Odds are if you ask a random Liverpool fan what part of their squad needs an upgrade they’ll say the left-back position. Alberto Moreno is the current incumbent of the role and despite being at the club for two seasons he’s still yet to really nail the position down as his own. A series of questionable performances has done nothing to endear himself to the Liverpool faithful and after an arse clenching opening 45 minutes against Arsenal it appears as though many fans have given up on the Spanish full-back.
For the entirety of the summer transfer window Liverpool fans have been reeling off names of left-backs who could come in and replace/challenge Moreno for the starting position in the Liverpool XI. Ricardo Rodriguez and Jonas Hector have been the go-to names for the majority of fans with many claiming those two as the perfect full-backs for Liverpool. There were links to Ben Chilwell and Aaron Cresswell but to date nothing has come to fruition.
In the media there’s been a lot of talk about Klopp wanting any incoming left-back to fit a profile. Given how Klopp used his full-backs during his time as Borussia Dortmund manager as well as how Liverpool have lined up throughout pre-season and against Arsenal you can kind of make an educated guess with regards to what a player would have to offer to suit this profile.
- Pace. To really succeed in a Klopp system the full-back will need pace. They’ll need it to break quickly when Liverpool transition from defence to attack and vice versa. They’re going to need recovery pace, much like both Moreno and Clyne have, when Liverpool appear to be a little bit stretched when the opposition turn defence into attack.
- Comfortable on the ball. At times the Liverpool full-backs are almost acting like a wide midfielder. Their starting position is a lot more advanced than how other teams position their own full-backs so by default they’re involved with play in areas of the pitch that will have more opposition bodies. They’ve got to be comfortable when faced with multiple players. More often than not the Liverpool full-backs act as the third man to make up a passing triangle between midfielder and attacking midfielder. They can’t be limited or overly safe on the ball.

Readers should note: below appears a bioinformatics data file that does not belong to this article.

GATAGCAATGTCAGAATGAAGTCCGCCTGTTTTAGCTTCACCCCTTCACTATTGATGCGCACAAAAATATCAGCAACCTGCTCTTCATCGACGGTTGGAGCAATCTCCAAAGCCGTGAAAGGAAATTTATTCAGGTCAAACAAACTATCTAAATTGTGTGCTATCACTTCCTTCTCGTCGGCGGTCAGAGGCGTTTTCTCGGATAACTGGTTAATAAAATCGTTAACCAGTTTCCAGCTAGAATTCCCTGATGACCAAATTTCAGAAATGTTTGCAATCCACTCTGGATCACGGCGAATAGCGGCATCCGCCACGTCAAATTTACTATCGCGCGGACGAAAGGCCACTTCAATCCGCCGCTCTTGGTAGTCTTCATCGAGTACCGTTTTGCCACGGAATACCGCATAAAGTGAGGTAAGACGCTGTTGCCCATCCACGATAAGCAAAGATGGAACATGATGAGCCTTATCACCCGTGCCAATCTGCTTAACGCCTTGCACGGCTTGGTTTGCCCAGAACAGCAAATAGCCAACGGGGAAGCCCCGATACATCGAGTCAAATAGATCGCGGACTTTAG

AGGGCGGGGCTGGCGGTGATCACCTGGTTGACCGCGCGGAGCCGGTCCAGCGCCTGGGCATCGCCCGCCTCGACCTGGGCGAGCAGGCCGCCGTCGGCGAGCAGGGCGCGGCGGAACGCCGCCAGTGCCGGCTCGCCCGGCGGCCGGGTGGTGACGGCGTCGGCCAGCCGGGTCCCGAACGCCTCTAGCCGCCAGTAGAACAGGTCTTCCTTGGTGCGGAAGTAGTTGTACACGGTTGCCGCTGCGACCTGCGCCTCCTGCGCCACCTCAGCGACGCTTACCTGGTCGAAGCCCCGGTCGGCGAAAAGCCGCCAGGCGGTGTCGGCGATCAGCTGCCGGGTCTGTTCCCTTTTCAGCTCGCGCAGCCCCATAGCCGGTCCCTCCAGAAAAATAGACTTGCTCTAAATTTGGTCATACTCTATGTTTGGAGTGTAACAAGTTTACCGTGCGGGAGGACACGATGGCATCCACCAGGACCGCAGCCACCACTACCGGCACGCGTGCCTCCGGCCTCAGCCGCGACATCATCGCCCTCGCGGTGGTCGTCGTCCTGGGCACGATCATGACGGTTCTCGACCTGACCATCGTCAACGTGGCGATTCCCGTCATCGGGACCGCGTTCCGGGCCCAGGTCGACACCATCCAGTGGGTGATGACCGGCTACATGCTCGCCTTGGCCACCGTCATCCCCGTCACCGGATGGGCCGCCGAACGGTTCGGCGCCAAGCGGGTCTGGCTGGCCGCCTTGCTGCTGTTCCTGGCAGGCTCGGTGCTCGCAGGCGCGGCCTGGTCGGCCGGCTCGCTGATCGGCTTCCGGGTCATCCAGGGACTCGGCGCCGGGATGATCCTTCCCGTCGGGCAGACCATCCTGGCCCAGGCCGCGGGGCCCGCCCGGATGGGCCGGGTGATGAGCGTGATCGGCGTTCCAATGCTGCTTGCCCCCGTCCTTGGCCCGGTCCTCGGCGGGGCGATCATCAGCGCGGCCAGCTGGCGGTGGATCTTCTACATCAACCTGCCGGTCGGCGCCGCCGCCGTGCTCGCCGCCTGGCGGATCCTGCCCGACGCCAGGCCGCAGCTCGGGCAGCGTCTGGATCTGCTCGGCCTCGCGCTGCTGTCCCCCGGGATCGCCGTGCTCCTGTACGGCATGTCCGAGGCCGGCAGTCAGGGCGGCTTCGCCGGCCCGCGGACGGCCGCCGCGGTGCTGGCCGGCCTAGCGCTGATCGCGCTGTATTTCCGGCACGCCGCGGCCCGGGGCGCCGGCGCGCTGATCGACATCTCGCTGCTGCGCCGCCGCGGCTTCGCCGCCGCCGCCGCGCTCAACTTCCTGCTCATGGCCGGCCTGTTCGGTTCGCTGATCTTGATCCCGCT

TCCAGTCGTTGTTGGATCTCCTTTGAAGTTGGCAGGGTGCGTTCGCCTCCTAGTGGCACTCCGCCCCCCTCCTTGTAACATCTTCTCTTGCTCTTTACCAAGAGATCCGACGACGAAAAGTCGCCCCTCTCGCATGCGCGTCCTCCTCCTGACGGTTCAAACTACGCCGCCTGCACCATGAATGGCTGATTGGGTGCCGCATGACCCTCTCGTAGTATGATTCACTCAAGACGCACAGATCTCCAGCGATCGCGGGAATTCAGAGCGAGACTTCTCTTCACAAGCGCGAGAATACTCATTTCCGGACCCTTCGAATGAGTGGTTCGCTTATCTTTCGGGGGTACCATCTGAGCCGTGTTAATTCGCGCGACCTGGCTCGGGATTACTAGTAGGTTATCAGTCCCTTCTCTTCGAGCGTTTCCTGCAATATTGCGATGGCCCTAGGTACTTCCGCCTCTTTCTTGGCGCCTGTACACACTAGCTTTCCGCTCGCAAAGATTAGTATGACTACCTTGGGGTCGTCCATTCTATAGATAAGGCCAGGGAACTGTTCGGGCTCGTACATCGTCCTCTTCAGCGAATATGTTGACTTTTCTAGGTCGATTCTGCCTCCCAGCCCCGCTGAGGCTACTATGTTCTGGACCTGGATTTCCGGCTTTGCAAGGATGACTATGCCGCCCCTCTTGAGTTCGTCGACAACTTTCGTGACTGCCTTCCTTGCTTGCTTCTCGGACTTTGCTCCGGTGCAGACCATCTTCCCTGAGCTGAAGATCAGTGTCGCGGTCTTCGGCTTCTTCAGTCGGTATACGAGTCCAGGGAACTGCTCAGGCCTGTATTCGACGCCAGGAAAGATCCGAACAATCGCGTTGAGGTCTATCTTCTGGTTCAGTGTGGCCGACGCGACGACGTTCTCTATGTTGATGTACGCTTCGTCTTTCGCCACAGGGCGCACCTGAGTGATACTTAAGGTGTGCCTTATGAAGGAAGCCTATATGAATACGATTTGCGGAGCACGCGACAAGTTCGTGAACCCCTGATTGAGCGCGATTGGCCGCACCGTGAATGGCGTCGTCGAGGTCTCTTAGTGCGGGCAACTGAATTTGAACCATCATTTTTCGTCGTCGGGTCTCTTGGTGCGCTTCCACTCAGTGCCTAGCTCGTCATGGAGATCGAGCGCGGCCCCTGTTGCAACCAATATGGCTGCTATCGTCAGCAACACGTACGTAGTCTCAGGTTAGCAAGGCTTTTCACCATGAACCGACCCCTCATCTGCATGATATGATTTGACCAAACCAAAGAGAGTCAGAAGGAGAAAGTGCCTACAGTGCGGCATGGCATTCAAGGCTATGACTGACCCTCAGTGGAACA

- Attacking instincts. Although Klopp will encourage the full-back to attack with how he positions them, instructs them and trains them it needs to be almost natural if it’s to work as effectively and efficiently as planned.
- Switched on. With Liverpool playing such a proactive game it’s imperative the full-backs are on their toes and able to intercept the ball and get the team moving as quickly as possible. Klopp needs front foot defenders who are prepared to gamble.
Whereas Pep Guardiola is using his full-backs centrally to overload the midfield that way Klopp uses his full-backs to offer the width and open up space centrally for his narrow midfield to really dominate. Full-backs are just as important to Klopp’s system as they are to Guardiola’s, just without the fanfare.
With this in mind It’s obvious to see why Klopp loaned out Jon Flanagan. While he may be comfortable on the ball his lack of pace really hinders him. You aren’t really going to be seeing Flanagan finishing off a sweeping counter attacking move are you?
Twitter has created a stubborn fan base. Once a person nails their colours to a mast it’s near impossible for them to change that. People may not acknowledge it but a lot of it comes down to pride. If you vehemently dislike a player and you openly criticise him it’s hard to admit that maybe, just maybe, you were wrong down the line. So instead they dig their heels in and bury their heads. They end up criticising them for the sake of it, even when there’s nothing to moan about. That’s what happened for the opener against Arsenal. Moreno, like Klopp full-backs are instructed to do, pushed up during the attacking transition but when Liverpool lost possession it was clear nobody had covered him and Walcott was in acres of space.